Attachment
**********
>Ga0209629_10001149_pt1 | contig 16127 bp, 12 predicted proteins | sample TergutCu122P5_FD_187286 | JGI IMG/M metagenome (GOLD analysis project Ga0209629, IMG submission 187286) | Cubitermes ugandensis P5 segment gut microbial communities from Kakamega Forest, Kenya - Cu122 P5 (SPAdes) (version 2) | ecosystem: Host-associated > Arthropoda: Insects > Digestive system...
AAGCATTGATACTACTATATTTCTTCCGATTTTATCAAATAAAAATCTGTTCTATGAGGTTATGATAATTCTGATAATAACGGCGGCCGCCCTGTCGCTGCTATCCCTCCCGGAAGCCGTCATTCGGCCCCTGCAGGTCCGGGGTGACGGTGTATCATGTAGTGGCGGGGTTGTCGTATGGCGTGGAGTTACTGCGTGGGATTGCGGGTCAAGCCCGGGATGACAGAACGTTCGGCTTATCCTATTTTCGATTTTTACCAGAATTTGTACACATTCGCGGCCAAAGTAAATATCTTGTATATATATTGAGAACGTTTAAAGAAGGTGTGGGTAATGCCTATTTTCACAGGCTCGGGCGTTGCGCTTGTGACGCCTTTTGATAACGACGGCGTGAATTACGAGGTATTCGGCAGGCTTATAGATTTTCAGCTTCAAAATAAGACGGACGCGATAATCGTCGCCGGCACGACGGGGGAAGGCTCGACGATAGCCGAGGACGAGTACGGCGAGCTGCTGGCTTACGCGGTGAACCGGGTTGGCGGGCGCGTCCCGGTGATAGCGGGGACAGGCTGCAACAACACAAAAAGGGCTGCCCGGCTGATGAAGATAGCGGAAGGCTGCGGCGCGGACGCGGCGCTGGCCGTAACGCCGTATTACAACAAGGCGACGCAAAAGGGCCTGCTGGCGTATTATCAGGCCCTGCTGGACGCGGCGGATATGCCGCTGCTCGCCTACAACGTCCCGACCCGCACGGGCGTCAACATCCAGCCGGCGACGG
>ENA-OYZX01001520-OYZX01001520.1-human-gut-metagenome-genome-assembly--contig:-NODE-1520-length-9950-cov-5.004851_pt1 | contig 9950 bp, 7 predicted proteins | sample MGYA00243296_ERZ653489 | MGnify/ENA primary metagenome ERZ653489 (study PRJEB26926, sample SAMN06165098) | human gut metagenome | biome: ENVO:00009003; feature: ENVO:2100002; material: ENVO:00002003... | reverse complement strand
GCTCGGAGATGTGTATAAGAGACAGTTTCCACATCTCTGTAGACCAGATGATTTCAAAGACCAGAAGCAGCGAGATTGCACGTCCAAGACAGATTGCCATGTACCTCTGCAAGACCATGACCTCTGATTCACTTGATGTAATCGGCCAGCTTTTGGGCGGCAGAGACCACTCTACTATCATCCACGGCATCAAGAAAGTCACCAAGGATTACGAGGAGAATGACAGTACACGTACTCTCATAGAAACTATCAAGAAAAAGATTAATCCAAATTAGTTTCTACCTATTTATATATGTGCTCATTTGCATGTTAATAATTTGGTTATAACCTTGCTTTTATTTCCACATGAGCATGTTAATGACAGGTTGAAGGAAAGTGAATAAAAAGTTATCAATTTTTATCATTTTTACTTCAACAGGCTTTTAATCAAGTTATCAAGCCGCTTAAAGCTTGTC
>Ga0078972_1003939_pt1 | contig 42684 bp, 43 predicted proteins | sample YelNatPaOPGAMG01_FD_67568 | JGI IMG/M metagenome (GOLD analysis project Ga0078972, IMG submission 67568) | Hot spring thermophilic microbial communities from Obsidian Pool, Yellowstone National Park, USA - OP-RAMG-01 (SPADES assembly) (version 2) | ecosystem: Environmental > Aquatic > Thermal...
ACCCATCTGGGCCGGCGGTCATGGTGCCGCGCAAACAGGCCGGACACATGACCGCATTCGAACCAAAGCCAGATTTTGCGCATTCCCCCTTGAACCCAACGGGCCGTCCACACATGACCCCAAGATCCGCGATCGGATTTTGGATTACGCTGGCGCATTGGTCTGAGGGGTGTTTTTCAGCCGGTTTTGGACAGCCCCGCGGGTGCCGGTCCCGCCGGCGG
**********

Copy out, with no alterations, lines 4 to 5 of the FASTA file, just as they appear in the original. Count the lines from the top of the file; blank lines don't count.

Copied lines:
GCTCGGAGATGTGTATAAGAGACAGTTTCCACATCTCTGTAGACCAGATGATTTCAAAGACCAGAAGCAGCGAGATTGCACGTCCAAGACAGATTGCCATGTACCTCTGCAAGACCATGACCTCTGATTCACTTGATGTAATCGGCCAGCTTTTGGGCGGCAGAGACCACTCTACTATCATCCACGGCATCAAGAAAGTCACCAAGGATTACGAGGAGAATGACAGTACACGTACTCTCATAGAAACTATCAAGAAAAAGATTAATCCAAATTAGTTTCTACCTATTTATATATGTGCTCATTTGCATGTTAATAATTTGGTTATAACCTTGCTTTTATTTCCACATGAGCATGTTAATGACAGGTTGAAGGAAAGTGAATAAAAAGTTATCAATTTTTATCATTTTTACTTCAACAGGCTTTTAATCAAGTTATCAAGCCGCTTAAAGCTTGTC
>Ga0078972_1003939_pt1 | contig 42684 bp, 43 predicted proteins | sample YelNatPaOPGAMG01_FD_67568 | JGI IMG/M metagenome (GOLD analysis project Ga0078972, IMG submission 67568) | Hot spring thermophilic microbial communities from Obsidian Pool, Yellowstone National Park, USA - OP-RAMG-01 (SPADES assembly) (version 2) | ecosystem: Environmental > Aquatic > Thermal...